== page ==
The chemicals that are used in hydraulic fracking (or simply fracking) may contribute to oil explosions and disasters, according to preliminary investigations by the U.S. Federal Railroad Administration.
Fracking is the process by which small incisions are made into rock formations with high-pressured streams of liquid; resources such as petroleum and natural gas may then flow up through the fissures. The method is remarkably efficient at extracting certain raw materials from the earth, but it does not come without a host of risks, such as potential well-water contamination.
Now the Federal Railroad Administration is investigating whether or not the chemicals used in fracking, such as hydrochloric acid and hydrogen sulfide, are contributing to the corrosion of oil tankards on rail cars. Such corrosion could easily lead to more oil disasters on rail lines. Investigators were led to study the issue in part due to the tragic train accident in Canada which claimed the lives of forty-seven people; the train wreck involved the explosion of crude oil, which is generally not given to combust. The investigation involves North Dakota oil, which was involved in the Canadian crash and which has been the subject of concern from some pipeline officials in that state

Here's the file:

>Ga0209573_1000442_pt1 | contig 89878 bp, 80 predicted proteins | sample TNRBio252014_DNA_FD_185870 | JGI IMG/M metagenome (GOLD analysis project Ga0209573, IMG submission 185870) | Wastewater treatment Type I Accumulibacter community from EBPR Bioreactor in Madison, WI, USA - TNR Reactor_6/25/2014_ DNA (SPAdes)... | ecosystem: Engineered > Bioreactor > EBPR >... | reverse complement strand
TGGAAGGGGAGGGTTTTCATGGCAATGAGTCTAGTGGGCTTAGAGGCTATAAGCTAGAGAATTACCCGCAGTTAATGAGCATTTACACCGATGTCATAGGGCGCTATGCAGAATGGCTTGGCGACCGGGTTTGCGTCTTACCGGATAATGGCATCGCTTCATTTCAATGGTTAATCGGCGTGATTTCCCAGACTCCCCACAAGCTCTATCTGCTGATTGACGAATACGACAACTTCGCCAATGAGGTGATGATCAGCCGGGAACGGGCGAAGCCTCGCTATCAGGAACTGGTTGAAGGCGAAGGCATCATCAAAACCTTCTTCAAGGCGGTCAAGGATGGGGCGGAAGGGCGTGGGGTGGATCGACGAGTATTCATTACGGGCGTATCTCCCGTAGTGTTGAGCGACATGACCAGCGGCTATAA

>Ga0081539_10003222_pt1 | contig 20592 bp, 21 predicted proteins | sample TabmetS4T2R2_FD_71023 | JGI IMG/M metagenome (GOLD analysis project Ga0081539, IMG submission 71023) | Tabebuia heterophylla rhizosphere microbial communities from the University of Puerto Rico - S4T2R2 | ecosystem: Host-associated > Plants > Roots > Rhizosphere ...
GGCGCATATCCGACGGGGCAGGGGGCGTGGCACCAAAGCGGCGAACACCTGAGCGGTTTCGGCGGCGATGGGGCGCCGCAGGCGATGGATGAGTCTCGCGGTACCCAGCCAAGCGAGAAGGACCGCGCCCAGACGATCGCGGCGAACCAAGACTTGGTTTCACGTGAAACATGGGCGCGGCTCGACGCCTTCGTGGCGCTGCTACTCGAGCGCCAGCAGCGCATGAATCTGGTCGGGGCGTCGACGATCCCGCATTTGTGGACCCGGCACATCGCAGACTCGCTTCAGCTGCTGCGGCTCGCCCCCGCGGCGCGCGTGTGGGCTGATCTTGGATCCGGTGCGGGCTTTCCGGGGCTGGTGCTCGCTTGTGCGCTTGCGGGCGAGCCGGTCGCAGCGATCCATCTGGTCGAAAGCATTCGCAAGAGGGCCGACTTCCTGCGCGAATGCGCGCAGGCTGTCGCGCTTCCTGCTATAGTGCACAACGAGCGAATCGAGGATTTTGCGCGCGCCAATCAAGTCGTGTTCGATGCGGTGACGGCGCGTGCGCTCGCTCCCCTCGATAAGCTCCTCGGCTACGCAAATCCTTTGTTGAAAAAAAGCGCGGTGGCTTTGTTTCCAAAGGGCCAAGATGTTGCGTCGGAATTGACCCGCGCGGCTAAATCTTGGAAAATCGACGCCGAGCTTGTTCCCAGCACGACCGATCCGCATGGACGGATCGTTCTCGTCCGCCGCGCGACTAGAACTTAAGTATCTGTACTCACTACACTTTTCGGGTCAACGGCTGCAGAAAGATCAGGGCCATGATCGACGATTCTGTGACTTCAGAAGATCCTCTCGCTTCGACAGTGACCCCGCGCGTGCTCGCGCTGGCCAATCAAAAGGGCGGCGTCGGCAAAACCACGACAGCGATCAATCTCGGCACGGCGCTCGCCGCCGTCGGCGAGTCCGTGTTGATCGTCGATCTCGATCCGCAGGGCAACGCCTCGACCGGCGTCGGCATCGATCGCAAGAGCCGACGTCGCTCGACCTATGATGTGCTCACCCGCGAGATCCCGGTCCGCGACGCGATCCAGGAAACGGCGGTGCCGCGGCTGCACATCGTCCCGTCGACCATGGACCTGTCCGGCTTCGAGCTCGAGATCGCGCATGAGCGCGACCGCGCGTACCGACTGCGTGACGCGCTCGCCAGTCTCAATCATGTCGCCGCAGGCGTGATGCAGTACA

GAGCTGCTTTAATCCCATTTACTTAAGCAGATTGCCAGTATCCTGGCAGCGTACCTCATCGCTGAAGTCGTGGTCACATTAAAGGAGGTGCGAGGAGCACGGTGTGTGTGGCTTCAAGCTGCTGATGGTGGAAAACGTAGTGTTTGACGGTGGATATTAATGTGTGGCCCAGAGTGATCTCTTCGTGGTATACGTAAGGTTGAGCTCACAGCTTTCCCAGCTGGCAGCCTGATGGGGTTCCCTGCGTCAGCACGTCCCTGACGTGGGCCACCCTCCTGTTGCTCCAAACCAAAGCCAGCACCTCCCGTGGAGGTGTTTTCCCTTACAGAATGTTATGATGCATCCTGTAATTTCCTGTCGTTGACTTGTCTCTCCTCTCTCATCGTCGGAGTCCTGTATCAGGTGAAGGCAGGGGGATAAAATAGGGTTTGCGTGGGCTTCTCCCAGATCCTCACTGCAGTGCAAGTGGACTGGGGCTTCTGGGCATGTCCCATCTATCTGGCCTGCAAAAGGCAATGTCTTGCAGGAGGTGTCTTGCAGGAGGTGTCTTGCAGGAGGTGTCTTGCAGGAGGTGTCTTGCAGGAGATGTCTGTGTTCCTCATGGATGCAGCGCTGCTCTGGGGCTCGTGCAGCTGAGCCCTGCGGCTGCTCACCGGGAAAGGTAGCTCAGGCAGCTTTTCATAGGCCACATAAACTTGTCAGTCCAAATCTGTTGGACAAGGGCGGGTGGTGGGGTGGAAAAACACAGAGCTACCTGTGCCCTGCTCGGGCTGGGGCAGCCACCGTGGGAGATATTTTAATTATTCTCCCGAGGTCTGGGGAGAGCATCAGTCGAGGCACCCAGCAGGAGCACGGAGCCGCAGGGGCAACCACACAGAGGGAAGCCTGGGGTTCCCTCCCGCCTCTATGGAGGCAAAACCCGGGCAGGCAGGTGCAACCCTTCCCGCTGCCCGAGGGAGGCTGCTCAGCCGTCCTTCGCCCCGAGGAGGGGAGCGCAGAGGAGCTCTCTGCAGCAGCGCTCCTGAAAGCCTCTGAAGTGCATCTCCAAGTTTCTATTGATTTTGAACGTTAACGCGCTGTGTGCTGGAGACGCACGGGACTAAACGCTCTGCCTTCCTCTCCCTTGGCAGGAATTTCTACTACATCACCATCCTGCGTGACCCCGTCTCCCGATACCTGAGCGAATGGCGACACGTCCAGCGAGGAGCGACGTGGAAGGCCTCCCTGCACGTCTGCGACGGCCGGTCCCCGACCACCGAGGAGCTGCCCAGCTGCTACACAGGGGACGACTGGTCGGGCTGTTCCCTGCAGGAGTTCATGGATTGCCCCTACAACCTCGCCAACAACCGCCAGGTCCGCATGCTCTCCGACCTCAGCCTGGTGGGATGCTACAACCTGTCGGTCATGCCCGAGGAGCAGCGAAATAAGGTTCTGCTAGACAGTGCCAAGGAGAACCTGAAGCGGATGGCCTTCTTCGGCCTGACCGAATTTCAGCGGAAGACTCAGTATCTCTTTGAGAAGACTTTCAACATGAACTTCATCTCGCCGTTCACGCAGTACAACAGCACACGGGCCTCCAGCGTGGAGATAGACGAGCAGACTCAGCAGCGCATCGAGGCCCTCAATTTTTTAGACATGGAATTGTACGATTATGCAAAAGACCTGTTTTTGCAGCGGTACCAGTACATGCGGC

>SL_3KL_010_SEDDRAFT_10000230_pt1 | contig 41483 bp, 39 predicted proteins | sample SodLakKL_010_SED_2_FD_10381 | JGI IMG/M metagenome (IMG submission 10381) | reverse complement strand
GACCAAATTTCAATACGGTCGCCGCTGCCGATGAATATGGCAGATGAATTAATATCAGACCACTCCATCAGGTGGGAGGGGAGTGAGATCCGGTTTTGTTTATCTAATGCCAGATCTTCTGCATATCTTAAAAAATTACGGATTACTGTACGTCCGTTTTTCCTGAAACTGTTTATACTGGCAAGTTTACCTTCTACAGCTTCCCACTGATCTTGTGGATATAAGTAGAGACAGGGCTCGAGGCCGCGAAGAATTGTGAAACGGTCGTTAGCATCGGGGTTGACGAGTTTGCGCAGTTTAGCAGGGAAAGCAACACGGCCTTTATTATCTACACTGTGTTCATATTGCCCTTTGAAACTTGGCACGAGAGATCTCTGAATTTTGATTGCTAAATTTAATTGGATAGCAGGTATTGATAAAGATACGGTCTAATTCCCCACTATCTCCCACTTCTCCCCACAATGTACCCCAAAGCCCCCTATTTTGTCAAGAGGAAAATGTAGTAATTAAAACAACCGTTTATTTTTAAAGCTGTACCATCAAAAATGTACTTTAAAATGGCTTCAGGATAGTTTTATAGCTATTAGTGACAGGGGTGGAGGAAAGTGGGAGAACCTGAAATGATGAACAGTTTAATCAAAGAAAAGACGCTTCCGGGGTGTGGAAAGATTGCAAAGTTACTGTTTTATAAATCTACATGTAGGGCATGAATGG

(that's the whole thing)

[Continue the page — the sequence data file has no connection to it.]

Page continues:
Oil officials also alerted the Federal Energy Regulatory Commission that oil out of North Dakota contained very high levels of hydrogen sulfide, a chemical that can seriously effect the central nervous system and lungs.
Train authorities are currently resisting pressure to retrofit their cars in order to make them safer and less likely to rupture if a train jumps the tracks. The Railroad Administration’s investigation will reveal more about the potential hazards of fracking chemicals in rail cars, but it’s clear that the rail industry needs to take every available caution wherever it can to avoid tragedies like the one in Canada